Differences in sample distribution have become one of the common bottlenecks in the field of deep learning, such as training set biases, i.e., inconsistency in the distribution between training and testing sets. Existing machine learning researches show that the amount of information contained in samples and their contributions to training are not equal due to difference in distribution^{Katharopoulos and Fleuret (2018)}. Reweighing training samples and training in order of difficulty can help alleviate sample biases. OHEM^{Shrivastava et al. (2016)} represents the distribution based on loss and selects difficult samples; Data Dropout^{Wang et al. (2018)} thinks that the impact of samples on training can be quantified by the influence function^{Koh and Liang (2017)}; Ioubalanced sampling^{Pang et al. (2019)} explores the sample distribution on detection tasks and proposes an Ioubased representation space in which training data are collected uniformly to improve generalization performance; GHM^{Li et al. (2019)} argues that sample differences can be reflected by gradient norm; PISA^{Cao et al. (2020)} proposes a novel IoU hierarchical local rank strategy as a quantitative way to evaluate sample differences. More recently, a new line of research has been opened, which empirically represent sample distribution based on a memorization  generalization theory. Jiang^{Jiang et al. (2020)} describes that cumulative binary training loss (CBTL) can be used as a lightweight proxy for samples’ consistency score; Toneva^{Toneva et al. (2018)} novelly proposes a forgetting event based sample representation.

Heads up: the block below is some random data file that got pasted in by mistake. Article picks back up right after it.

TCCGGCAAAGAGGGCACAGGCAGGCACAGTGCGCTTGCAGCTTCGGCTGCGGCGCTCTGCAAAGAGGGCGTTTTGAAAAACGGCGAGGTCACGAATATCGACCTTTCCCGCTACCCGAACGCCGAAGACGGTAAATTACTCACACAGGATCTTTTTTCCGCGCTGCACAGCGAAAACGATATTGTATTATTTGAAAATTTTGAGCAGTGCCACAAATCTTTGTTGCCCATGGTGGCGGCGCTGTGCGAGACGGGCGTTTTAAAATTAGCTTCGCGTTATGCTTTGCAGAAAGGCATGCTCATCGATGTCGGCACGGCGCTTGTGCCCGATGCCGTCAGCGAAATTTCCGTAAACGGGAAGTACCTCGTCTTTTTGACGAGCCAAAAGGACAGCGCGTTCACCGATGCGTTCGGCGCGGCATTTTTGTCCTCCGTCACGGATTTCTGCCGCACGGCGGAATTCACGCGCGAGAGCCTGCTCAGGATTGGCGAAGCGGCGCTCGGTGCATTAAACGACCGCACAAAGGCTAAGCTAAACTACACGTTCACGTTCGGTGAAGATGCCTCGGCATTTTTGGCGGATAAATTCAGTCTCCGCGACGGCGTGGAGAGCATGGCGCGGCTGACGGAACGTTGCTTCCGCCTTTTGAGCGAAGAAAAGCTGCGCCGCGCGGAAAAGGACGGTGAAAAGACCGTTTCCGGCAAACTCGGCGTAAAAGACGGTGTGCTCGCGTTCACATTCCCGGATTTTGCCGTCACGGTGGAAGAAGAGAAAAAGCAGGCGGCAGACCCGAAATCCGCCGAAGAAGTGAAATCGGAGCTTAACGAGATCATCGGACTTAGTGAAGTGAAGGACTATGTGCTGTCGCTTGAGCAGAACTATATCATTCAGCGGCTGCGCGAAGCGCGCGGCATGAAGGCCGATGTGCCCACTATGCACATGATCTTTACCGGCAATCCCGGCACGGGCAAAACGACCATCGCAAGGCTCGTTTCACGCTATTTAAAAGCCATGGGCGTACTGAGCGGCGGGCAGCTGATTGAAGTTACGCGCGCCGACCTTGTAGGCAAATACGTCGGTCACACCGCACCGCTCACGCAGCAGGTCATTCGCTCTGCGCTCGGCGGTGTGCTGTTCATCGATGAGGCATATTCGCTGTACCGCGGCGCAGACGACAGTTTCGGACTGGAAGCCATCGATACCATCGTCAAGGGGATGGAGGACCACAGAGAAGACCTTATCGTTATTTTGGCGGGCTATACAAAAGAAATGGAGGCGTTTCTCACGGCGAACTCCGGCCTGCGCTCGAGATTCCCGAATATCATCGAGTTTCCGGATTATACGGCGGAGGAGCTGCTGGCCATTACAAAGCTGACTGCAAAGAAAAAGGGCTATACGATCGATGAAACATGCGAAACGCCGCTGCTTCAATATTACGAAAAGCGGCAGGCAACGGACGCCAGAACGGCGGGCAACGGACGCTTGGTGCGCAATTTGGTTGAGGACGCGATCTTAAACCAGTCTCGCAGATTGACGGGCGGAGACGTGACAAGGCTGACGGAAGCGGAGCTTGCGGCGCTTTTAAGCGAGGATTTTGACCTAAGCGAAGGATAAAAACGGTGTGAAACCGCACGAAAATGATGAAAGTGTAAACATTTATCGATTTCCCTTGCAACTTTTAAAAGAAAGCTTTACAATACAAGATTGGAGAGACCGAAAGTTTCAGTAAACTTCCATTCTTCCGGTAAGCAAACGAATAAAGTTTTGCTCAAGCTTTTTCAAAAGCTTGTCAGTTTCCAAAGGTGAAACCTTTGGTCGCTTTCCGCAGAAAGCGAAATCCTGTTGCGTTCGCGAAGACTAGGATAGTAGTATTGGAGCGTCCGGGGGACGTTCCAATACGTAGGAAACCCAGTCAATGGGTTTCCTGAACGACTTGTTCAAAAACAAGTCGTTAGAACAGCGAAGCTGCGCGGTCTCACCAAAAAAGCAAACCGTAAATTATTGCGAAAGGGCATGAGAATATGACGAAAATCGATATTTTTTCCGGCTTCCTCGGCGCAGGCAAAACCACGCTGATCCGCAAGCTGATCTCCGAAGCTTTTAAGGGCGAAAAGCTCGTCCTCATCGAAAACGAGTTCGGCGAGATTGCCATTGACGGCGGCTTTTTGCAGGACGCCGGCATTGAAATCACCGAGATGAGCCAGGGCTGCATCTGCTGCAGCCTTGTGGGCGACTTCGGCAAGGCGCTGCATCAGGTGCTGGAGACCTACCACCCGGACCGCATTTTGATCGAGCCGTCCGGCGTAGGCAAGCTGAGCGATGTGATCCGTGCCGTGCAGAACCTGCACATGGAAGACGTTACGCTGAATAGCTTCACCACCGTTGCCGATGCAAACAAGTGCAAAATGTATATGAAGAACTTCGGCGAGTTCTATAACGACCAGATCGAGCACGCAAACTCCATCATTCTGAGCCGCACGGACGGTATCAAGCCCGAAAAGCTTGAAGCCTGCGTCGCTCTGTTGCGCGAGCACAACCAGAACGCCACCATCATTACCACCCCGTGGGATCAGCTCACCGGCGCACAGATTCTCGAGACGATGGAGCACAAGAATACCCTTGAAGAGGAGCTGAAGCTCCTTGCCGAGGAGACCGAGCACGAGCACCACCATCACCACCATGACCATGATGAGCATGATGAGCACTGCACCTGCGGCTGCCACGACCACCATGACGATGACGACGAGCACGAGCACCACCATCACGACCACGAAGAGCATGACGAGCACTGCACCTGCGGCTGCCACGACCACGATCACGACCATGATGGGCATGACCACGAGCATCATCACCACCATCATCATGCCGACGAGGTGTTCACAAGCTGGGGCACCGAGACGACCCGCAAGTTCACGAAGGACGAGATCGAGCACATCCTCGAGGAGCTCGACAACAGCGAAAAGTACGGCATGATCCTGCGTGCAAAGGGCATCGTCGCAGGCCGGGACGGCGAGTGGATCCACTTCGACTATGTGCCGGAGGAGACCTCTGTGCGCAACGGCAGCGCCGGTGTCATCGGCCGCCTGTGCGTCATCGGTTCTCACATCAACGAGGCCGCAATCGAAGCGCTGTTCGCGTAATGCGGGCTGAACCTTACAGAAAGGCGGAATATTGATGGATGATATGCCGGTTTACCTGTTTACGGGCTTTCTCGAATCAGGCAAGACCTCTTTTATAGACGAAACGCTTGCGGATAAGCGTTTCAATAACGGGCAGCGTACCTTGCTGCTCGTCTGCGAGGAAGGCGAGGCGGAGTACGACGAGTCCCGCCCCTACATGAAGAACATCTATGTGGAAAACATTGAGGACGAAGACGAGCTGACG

Inspired by the above work, we attempt to explore the way of representing distribution of intrinsic pattern in samples through the memorization  generalization theory, empirically demonstrating the exposed regularity of the underlying patterns in the data. However, we find that unidimensional sample representation with CBTL or the number of forgetting events alone can cause confusion in distinguishing samples. Therefore, we incorporate longterm stable information and shortterm dynamic signals during training to propose unified regularity measures with bidimensional representation. They represent the distribution of training samples and testing samples in a CBTL  forgetting events and a CBGL  malgeneralizing events space, respectively. This study will be beneficial in the fields of fewshot learning, training acceleration, difficult sample selecting, data distribution consistency, algorithm testing and so on. The major contributions of this paper are summarized as: